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Thesis defence

Navigating the Souring Seas

The Global Experimentalist Governance of Ocean Acidification?

Add to calendar 2024-06-12 12:30 2024-06-12 15:00 Europe/Rome Navigating the Souring Seas Sala del Consiglio Villa Salviati - Castle YYYY-MM-DD


12 June 2024

12:30 - 15:00 CEST


Sala del Consiglio

Villa Salviati - Castle

Organised by

PhD thesis defence by Annika Frosch

Ocean acidification (OA) represents an urgent and complex challenge that will endanger oceanic ecosystems and human beings alike.

This thesis investigates the multifaceted governance of OA. More specifically, it explores how OA is and should be governed in light of the nature of the problem. Thus, the research delineates the scientific underpinnings of OA, including its causes, stressors, and potential adaptation options, to establish a foundation for informed governance.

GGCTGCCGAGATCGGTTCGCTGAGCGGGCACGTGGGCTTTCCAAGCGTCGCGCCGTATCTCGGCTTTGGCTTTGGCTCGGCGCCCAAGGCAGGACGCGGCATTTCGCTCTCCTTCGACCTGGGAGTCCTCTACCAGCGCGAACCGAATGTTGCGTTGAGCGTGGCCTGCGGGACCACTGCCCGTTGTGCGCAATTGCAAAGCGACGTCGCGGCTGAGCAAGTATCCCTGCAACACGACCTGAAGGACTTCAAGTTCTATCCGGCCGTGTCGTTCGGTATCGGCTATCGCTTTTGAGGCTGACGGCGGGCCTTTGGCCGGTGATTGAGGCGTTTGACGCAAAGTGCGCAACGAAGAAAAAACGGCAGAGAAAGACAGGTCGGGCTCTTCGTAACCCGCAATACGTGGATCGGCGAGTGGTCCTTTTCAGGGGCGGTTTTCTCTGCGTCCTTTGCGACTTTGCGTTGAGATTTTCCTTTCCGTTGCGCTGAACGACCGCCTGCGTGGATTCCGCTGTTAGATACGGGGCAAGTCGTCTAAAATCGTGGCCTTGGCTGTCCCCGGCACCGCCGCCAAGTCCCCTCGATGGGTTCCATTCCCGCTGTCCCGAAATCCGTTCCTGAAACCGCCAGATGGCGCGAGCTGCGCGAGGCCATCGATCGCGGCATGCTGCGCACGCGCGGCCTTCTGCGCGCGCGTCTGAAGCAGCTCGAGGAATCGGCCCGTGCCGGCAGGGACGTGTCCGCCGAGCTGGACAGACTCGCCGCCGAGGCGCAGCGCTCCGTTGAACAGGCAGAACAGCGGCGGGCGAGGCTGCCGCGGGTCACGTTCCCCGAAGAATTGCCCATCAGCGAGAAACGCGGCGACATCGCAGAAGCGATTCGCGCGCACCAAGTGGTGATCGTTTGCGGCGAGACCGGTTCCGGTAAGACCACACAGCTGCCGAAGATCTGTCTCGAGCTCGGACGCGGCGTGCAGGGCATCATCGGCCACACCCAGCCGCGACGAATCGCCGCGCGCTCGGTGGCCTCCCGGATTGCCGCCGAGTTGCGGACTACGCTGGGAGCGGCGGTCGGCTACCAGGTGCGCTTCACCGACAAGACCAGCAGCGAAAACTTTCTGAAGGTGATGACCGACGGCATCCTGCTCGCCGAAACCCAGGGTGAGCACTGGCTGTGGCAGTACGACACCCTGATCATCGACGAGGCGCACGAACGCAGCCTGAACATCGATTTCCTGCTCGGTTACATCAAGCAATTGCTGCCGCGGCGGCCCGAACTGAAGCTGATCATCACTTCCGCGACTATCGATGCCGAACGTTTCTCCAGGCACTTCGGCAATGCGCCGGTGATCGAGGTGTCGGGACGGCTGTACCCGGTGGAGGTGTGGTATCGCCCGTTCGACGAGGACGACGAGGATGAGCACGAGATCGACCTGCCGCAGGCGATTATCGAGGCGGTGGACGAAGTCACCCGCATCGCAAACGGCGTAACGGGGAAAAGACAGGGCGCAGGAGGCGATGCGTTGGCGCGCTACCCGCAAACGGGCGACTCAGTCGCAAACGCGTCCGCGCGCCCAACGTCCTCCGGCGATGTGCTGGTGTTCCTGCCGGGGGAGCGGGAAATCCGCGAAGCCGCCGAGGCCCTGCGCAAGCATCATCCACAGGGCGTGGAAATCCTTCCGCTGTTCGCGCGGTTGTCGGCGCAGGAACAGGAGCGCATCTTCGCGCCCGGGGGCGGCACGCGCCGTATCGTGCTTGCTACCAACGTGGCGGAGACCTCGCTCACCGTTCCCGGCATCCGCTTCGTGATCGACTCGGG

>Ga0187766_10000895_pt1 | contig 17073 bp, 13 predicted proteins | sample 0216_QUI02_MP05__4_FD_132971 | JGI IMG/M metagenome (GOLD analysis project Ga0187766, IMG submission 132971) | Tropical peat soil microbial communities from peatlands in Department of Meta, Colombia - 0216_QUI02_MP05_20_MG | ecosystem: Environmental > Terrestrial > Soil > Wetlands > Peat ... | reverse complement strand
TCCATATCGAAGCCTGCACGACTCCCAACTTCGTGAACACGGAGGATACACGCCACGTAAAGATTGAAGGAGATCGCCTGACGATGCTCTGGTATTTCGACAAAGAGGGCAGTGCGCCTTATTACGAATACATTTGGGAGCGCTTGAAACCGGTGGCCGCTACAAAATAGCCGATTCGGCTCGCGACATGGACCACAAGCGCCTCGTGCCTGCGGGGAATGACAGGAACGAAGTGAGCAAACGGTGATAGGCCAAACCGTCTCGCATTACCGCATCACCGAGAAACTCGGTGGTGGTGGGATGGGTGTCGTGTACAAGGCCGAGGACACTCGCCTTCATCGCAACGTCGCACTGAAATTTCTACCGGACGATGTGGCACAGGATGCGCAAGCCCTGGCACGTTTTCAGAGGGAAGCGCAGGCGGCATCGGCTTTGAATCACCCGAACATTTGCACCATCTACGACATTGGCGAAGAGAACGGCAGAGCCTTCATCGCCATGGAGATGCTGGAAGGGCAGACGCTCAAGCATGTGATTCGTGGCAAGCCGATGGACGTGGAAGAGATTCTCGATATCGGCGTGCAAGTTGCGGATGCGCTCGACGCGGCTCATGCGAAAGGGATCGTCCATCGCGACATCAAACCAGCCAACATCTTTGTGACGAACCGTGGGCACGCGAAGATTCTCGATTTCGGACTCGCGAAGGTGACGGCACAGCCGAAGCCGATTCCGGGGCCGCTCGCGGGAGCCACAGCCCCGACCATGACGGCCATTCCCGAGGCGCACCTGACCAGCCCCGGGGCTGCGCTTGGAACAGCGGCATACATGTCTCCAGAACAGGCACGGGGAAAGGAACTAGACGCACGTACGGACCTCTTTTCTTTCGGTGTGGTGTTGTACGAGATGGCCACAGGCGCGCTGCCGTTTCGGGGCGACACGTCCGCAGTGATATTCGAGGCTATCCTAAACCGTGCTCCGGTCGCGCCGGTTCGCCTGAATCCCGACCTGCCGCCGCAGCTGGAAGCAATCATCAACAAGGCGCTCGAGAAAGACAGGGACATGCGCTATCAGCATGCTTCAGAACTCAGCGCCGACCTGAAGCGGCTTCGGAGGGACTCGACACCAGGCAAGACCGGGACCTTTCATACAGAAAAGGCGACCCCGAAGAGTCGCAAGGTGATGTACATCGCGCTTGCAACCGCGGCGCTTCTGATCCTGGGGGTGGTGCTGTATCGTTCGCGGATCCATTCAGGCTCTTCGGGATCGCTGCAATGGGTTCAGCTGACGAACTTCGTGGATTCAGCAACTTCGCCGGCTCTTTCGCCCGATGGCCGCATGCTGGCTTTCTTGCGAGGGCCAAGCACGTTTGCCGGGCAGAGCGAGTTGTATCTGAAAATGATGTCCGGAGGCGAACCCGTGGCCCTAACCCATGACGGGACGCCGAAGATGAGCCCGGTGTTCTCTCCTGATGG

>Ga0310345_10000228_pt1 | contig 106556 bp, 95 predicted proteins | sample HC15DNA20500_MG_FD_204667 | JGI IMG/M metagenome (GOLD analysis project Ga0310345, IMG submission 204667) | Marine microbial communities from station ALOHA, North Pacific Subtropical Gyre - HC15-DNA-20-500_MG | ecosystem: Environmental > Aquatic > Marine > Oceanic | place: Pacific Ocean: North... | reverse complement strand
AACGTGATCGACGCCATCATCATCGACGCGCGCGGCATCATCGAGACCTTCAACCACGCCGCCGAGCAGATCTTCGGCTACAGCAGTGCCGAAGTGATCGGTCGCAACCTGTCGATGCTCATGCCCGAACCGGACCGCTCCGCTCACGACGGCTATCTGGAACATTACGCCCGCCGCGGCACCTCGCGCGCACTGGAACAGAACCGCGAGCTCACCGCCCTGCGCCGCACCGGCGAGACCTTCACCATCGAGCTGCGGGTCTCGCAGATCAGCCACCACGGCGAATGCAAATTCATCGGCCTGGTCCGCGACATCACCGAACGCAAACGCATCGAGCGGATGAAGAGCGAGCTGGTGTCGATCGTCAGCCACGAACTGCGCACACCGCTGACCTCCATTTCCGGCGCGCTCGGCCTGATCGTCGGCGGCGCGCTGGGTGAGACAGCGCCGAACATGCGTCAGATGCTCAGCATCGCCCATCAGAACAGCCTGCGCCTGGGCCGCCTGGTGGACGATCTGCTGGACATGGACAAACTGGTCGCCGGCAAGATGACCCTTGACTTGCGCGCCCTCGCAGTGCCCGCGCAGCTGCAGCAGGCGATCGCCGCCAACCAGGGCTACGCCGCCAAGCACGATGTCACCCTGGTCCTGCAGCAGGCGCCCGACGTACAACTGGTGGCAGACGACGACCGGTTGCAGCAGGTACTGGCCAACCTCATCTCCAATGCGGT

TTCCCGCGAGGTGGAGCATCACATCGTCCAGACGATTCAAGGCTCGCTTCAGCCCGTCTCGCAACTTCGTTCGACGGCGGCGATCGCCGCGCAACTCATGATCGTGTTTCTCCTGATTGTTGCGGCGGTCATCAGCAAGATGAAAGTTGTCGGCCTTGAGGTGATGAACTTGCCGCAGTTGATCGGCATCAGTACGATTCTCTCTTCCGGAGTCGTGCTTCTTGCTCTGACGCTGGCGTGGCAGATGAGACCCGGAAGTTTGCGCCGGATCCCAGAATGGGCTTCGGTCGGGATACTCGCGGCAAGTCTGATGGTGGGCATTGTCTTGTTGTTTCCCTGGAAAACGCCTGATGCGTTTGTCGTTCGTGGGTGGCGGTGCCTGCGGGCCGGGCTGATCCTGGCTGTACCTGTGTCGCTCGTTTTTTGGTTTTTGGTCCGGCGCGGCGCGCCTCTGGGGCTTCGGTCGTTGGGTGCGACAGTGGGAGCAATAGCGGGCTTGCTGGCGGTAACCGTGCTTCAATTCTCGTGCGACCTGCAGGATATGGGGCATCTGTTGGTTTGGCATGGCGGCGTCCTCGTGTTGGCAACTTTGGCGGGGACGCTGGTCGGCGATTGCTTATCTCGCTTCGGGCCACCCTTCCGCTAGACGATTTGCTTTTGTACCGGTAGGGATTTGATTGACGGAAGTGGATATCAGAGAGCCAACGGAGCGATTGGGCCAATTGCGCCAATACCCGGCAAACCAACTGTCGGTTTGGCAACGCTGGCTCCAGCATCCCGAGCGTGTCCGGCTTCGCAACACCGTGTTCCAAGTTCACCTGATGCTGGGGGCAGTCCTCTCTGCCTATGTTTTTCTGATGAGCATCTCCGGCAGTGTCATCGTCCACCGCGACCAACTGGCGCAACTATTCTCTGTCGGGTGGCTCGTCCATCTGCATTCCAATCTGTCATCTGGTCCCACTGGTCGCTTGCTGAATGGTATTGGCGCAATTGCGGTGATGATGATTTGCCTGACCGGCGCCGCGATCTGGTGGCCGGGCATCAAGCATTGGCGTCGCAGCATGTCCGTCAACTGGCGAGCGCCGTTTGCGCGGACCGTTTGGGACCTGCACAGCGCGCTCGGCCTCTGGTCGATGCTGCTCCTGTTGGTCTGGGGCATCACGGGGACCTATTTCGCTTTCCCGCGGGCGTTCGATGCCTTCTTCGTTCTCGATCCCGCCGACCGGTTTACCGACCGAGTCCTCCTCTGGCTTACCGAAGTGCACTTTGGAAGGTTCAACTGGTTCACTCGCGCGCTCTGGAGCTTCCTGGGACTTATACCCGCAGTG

Through a mapping of the international and transnational governance landscape, it can be seen that the current governance landscape yields a regime complex that encompasses a diversity of actors and instruments across various issue areas related to OA. Global experimentalist governance is explored as a governance approach that can build on the characteristics of OA as a scientific problem as well as the fragmented governance landscape. This thesis will show that global experimentalist governance is, therefore, a perfect match for the problem of OA. Employing a case study approach, the thesis then assesses the applicability of global experimentalist governance within the Ocean Acidification Alliance (OAA) and the International Maritime Organization (IMO). It identifies shortcomings in the operationalisation of global experimentalist governance, particularly in setting precise metrics and implementing, reporting, peer review, and feedback mechanisms. These challenges reflect the complexities of OA and the reticence toward fully embracing an experimentalist governance structure. Despite these obstacles, the findings suggest that global experimentalist governance’s adaptable nature aligns well with the regime complexity of OA, advocating for an adaptive, flexible, and multilevel governance model that accommodates the scientific uncertainties of OA.


Gráinne De Búrca (EUI - Law Department)

Jolene Lin (National University of Singapore)

Karen Scott (University of Canterbury)


Annika Frosch (EUI)

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